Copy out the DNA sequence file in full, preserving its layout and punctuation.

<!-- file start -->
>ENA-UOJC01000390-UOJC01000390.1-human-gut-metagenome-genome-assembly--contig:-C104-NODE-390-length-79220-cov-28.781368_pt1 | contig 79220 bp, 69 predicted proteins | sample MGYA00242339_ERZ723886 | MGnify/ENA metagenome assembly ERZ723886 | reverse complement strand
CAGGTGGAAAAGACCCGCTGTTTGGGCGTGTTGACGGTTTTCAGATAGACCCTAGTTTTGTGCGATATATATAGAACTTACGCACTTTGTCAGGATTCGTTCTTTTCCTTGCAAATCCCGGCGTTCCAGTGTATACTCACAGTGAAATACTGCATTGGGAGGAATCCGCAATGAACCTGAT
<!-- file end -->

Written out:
>ENA-UOJC01000390-UOJC01000390.1-human-gut-metagenome-genome-assembly--contig:-C104-NODE-390-length-79220-cov-28.781368_pt1 | contig 79220 bp, 69 predicted proteins | sample MGYA00242339_ERZ723886 | MGnify/ENA metagenome assembly ERZ723886 | reverse complement strand
CAGGTGGAAAAGACCCGCTGTTTGGGCGTGTTGACGGTTTTCAGATAGACCCTAGTTTTGTGCGATATATATAGAACTTACGCACTTTGTCAGGATTCGTTCTTTTCCTTGCAAATCCCGGCGTTCCAGTGTATACTCACAGTGAAATACTGCATTGGGAGGAATCCGCAATGAACCTGAT